The BP exhibition

Ming
50 years that
changed China

18 September 2014 –
5 January 2015

#Ming50Years

Exhibition closed


Supported by BP BP logo


★★★★★  'magnificent'  The Telegraph

★★★★  'spectacular'  The Times

★★★★  'a sparkling show'  London Evening Standard

Watch the exhibition trailer


Explore beautiful objects from China in this major exhibition.

A powerful dynasty

The fifty years between 1400 and 1450 saw China’s Ming dynasty establish Beijing as the capital and build the world-famous Forbidden City. The emperors who ruled this vast swathe of territory used princes to control the regions, and many of the exhibition’s treasures originated from those imperial and princely courts.

A world of global trade and influence

China was a global superpower thoroughly connected with the outside world. Official missions led by Zheng He journeyed as far as East Africa, India and Arabia. The objects brought back from these voyages influenced Chinese artists, and they created some of the most beautiful objects and paintings ever made.

Exquisite objects never seen before

New excavations over the past ten years have unearthed a wealth of new treasures, never before seen in the UK. Spectacular objects in the exhibition include exquisite porcelain, gold, jewellery, furniture, paintings, sculptures and textiles. These are drawn from museums across China and the rest of the world, as well as the British Museum’s own collection.

Art Exhibitions China – principal Chinese contributor


Membership

See the exhibition for free as a Member

Tickets

Adults £16.50, Children free


Visiting

18 September 2014 – 5 January 2015

Opening times

Open daily 10.00–17.30, Fridays until 20.30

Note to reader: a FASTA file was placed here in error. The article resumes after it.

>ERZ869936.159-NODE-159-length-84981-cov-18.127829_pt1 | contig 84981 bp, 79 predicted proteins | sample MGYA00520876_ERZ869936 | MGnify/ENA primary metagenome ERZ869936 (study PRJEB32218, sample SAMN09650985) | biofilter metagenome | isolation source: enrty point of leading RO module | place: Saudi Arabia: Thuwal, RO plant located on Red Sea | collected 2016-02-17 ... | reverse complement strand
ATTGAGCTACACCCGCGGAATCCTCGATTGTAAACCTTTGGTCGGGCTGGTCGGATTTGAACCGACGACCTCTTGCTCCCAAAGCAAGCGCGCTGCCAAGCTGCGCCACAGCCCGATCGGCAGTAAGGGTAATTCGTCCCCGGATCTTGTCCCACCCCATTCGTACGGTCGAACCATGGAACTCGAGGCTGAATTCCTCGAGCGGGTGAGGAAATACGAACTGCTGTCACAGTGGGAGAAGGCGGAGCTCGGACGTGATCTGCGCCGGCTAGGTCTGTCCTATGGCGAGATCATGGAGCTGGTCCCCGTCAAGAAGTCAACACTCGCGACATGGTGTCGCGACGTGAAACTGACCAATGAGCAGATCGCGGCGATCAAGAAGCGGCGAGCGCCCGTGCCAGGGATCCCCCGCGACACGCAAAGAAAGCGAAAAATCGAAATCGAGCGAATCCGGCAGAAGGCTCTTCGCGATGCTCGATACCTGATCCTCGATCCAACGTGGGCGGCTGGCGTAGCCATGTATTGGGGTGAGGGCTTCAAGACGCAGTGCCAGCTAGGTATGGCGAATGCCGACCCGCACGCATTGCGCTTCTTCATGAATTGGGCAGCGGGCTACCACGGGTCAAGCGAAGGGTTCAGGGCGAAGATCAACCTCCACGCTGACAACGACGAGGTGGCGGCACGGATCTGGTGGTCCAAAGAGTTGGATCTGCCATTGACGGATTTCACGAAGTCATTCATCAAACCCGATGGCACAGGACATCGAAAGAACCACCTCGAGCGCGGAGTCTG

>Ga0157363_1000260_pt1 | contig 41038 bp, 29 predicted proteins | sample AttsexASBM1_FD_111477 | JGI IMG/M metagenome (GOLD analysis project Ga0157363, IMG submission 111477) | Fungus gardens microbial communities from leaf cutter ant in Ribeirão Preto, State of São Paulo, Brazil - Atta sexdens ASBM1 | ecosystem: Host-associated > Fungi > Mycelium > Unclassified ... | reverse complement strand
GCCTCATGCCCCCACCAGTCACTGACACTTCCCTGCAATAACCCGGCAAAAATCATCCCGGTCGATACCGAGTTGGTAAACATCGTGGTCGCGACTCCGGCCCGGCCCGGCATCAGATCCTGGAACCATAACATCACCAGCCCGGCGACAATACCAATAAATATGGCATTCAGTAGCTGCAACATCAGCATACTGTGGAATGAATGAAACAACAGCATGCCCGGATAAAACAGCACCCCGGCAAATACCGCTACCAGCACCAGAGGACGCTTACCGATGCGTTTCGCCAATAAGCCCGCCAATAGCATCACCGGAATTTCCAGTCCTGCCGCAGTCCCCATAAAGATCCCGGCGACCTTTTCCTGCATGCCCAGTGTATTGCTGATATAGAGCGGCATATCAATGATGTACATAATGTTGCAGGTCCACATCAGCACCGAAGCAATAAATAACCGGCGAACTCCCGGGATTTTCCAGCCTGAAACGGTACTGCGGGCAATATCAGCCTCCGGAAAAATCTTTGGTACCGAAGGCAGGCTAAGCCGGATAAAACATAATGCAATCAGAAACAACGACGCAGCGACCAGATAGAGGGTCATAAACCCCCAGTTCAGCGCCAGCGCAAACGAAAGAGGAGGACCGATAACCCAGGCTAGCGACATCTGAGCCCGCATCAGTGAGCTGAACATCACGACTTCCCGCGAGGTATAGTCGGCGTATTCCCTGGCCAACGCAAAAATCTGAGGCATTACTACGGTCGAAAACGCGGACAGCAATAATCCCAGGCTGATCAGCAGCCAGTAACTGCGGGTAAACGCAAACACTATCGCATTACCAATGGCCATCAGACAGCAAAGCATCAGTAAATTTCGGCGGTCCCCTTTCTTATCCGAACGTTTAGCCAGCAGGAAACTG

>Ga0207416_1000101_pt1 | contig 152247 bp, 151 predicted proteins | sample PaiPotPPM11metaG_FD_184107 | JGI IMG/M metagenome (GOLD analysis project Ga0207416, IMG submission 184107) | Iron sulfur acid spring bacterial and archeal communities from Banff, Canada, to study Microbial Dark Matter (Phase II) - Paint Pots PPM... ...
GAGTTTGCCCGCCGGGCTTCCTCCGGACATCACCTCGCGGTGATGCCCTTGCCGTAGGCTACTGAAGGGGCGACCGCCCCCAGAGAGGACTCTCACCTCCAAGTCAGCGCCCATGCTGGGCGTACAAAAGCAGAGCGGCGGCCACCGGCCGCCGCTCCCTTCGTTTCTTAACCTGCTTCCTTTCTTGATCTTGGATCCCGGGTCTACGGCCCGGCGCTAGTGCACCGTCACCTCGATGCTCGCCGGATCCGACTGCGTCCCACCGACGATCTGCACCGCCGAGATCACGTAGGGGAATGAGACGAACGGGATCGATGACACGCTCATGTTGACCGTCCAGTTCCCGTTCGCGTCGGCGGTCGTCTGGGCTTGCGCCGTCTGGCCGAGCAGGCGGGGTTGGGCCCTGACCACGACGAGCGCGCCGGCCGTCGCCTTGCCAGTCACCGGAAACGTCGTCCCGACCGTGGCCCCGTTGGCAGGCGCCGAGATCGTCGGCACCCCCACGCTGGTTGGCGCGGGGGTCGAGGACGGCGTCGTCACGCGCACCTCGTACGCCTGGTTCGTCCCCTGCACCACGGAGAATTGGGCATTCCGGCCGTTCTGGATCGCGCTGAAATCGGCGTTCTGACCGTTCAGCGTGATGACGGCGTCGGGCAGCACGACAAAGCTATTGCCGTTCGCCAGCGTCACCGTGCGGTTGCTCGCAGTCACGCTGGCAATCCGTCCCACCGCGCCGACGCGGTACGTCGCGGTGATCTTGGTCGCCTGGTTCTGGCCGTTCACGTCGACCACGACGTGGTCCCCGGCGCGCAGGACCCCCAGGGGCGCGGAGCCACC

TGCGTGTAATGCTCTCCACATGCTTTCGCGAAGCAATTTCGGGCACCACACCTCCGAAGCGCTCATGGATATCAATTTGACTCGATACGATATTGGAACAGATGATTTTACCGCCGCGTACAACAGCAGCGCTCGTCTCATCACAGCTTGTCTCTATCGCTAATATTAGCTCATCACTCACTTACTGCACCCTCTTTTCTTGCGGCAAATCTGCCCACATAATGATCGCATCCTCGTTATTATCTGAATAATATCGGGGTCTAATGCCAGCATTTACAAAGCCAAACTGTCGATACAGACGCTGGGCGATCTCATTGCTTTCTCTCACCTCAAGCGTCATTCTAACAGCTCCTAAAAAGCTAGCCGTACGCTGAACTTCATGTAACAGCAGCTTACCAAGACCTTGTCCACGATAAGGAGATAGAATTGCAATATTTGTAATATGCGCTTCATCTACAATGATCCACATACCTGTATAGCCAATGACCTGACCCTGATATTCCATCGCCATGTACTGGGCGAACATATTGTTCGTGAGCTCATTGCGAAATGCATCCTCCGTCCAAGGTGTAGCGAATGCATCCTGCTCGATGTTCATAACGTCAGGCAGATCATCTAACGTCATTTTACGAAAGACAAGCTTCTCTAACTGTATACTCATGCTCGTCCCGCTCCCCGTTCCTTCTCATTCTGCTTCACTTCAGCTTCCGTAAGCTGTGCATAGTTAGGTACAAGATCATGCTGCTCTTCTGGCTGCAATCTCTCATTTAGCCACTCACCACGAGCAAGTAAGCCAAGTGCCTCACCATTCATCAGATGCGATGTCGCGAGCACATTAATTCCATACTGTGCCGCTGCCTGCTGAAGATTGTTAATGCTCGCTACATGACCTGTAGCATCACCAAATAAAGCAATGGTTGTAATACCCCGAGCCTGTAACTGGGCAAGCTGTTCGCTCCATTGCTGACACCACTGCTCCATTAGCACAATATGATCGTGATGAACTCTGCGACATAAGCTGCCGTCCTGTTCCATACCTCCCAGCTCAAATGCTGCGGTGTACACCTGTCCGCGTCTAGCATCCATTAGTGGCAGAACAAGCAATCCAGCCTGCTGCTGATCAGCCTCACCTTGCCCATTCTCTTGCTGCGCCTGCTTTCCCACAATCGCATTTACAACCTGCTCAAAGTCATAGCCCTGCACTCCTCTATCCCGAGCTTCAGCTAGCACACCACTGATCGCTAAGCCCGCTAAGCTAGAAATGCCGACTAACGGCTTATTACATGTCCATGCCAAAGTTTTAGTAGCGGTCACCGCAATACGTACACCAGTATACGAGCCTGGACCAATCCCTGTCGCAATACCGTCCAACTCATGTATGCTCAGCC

Last entry 90 minutes before closing

Getting here

Room 30, Sainsburys Exhibition Gallery
British Museum, Great Russell Street, London, WC1B 3DG

Group visits

Special group rates available
Bookings +44 (0)20 7323 8181 tickets@britishmuseum.org

Access 

Facilities 


Highlights

Portrait of an official in front of the Beijing imperial palace. Hanging scroll, ink and colours on silk. China, about 1480–1580 (detail)
Presentation sword (jian) and scabbard. China, Ming dynasty, Yongle period, 1402–1424 (detail) © Royal Armouries
Cloisonné jar, decorated with dragons and imperial mark. China, Ming dynasty, Xuande mark and period, 1426–1435 One of a pair of gold pillow ends, decorated with two dragons. Beijing or Nanjing, China, Ming dynasty, Xuande period, 1426–1435

Made in China: an imperial Ming vase

This stunning blue-and-white vase with lotus decoration is the largest Ming imperial porcelain of its kind in the British Museum collection, and will be touring the UK in 2014–15.

Imperial porcelain reflected a courtly interest in other cultures, and its manufacture was strictly controlled to meet the highest standards. Ming porcelain has long been prized by collectors in Britain and around the world.

Supported by BP

Currently at Bristol Museum and Art Gallery



Timeline

Red lacquer vase

See some of the key moments in Ming China in the period AD 1400-1450, alongside notable events from the rest of the world.

Explore the timeline  

Blog

Read the latest article from the Ming blog 

Tumblr

beaten gold head-dress

Discover examples of outstanding craftsmanship from the exhibition

Find out more about some of the objects on display, such as this headdress made of beaten gold, in materials from lacquer to cloisonné.

See more on Tumblr 


Loan objects

A number of objects borrowed for this exhibition will be recommended for protection under Part 6 of the Tribunals, Courts and Enforcement Act 2007 (protection of cultural objects on loan).

For more information 


Main image:
Cloisonné jar, decorated with dragons and imperial mark. China, Ming dynasty, Xuande mark and period, 1426–1435 (detail)

Highlight images:
Portrait of an official in front of the Beijing imperial palace. Hanging scroll, ink and colours on silk. China, about 1480–1580 (detail)
Presentation sword (jian) and scabbard. China, Ming dynasty, Yongle period, 1402–1424 (detail) © Royal Armouries
Cloisonné jar, decorated with dragons and imperial mark. China, Ming dynasty, Xuande mark and period, 1426–1435
One of a pair of gold pillow ends, decorated with two dragons. Beijing or Nanjing, China, Ming dynasty, Xuande period, 1426–1435

UK tour image:
Large porcelain flask painted with underglaze blue decoration. Made in Jingdezhen, China. Ming dynasty, Xuande mark and period, 1426–1435. © The Trustees of the British Museum.


Recommend this exhibition